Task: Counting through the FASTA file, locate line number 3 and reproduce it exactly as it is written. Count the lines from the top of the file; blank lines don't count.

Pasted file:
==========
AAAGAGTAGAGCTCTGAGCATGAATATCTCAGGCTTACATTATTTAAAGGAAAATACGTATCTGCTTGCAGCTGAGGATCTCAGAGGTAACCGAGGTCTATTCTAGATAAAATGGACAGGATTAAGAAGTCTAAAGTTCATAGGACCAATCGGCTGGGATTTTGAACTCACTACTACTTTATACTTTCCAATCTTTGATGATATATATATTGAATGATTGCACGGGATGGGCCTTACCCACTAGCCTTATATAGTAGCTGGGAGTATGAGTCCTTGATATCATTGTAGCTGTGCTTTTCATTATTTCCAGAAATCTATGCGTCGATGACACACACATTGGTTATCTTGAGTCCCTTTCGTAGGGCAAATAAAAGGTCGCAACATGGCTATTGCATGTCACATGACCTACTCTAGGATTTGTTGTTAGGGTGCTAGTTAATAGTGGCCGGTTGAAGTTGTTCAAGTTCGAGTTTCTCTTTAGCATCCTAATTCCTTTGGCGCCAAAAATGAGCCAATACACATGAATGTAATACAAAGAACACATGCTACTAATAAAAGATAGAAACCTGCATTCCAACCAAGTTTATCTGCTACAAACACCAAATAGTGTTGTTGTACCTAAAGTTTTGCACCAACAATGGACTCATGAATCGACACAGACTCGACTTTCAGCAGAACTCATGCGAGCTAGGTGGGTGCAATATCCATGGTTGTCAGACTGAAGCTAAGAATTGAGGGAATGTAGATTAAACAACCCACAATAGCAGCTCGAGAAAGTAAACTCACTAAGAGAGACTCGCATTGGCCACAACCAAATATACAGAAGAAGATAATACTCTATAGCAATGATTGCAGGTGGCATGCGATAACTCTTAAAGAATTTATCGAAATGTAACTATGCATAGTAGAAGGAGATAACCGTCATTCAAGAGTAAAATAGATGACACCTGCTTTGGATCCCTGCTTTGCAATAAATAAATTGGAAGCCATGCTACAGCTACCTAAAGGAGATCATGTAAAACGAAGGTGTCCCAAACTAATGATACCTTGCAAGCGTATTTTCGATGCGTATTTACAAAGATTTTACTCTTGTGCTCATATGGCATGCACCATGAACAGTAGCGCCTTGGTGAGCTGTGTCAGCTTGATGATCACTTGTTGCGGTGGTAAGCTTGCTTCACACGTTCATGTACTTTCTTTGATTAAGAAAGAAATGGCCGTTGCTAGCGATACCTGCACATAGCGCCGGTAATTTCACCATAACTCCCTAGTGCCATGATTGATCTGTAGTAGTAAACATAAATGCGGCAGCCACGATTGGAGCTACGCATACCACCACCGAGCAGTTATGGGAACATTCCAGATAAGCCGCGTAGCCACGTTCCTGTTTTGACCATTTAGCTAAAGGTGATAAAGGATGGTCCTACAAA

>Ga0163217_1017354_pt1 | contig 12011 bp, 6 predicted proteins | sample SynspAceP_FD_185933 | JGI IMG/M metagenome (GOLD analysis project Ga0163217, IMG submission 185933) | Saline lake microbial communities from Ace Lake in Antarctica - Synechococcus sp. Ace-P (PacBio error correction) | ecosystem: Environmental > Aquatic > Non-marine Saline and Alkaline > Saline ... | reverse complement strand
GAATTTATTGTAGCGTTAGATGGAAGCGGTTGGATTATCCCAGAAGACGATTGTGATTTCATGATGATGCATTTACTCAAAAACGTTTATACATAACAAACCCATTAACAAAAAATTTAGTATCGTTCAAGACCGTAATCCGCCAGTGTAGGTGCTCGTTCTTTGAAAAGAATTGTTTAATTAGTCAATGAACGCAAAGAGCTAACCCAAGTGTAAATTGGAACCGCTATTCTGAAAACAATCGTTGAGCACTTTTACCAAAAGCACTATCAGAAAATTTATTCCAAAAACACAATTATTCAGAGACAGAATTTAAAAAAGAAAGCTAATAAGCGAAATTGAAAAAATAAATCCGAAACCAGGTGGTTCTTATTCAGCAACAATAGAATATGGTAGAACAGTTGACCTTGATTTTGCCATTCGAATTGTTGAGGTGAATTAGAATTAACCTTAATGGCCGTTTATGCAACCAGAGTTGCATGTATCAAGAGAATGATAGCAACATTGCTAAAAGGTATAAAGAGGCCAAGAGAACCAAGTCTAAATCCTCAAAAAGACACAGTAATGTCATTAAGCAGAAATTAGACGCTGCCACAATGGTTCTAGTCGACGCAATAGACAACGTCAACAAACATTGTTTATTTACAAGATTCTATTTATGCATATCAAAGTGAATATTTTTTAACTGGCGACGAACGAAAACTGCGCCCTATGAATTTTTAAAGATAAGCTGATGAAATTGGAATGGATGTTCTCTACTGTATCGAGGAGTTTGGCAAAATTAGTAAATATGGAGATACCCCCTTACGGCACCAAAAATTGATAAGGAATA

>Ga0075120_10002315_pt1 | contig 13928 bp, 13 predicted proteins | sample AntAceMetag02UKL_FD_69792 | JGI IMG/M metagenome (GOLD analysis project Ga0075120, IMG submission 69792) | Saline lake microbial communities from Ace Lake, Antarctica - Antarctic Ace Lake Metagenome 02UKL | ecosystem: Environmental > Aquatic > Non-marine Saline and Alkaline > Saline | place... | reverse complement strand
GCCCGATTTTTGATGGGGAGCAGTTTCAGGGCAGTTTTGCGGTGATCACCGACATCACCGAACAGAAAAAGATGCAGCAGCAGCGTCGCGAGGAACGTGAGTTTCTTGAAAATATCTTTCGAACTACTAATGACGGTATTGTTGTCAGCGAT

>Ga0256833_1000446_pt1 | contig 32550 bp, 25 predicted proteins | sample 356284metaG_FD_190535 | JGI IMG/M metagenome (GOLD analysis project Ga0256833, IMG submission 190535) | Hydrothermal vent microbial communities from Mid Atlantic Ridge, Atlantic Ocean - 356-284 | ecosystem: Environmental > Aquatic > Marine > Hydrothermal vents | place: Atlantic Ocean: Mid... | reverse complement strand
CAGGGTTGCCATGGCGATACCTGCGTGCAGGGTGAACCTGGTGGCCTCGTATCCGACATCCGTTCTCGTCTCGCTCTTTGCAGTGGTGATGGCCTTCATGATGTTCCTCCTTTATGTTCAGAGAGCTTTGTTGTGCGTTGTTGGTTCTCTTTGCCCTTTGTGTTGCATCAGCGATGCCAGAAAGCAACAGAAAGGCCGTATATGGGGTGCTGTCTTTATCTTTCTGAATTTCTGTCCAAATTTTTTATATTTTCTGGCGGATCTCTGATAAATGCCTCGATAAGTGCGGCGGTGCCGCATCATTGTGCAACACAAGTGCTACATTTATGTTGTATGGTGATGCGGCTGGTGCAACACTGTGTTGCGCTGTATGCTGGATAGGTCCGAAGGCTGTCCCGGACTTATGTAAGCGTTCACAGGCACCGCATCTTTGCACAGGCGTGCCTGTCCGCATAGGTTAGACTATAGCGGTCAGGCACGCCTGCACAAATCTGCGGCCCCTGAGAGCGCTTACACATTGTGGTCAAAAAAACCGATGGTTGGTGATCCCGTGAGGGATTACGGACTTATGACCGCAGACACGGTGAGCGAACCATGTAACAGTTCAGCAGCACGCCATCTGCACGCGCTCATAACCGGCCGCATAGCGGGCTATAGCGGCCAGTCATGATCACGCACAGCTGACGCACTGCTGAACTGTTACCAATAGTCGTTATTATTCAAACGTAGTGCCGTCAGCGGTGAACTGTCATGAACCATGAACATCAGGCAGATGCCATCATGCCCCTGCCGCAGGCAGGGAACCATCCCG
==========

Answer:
GAATTTATTGTAGCGTTAGATGGAAGCGGTTGGATTATCCCAGAAGACGATTGTGATTTCATGATGATGCATTTACTCAAAAACGTTTATACATAACAAACCCATTAACAAAAAATTTAGTATCGTTCAAGACCGTAATCCGCCAGTGTAGGTGCTCGTTCTTTGAAAAGAATTGTTTAATTAGTCAATGAACGCAAAGAGCTAACCCAAGTGTAAATTGGAACCGCTATTCTGAAAACAATCGTTGAGCACTTTTACCAAAAGCACTATCAGAAAATTTATTCCAAAAACACAATTATTCAGAGACAGAATTTAAAAAAGAAAGCTAATAAGCGAAATTGAAAAAATAAATCCGAAACCAGGTGGTTCTTATTCAGCAACAATAGAATATGGTAGAACAGTTGACCTTGATTTTGCCATTCGAATTGTTGAGGTGAATTAGAATTAACCTTAATGGCCGTTTATGCAACCAGAGTTGCATGTATCAAGAGAATGATAGCAACATTGCTAAAAGGTATAAAGAGGCCAAGAGAACCAAGTCTAAATCCTCAAAAAGACACAGTAATGTCATTAAGCAGAAATTAGACGCTGCCACAATGGTTCTAGTCGACGCAATAGACAACGTCAACAAACATTGTTTATTTACAAGATTCTATTTATGCATATCAAAGTGAATATTTTTTAACTGGCGACGAACGAAAACTGCGCCCTATGAATTTTTAAAGATAAGCTGATGAAATTGGAATGGATGTTCTCTACTGTATCGAGGAGTTTGGCAAAATTAGTAAATATGGAGATACCCCCTTACGGCACCAAAAATTGATAAGGAATA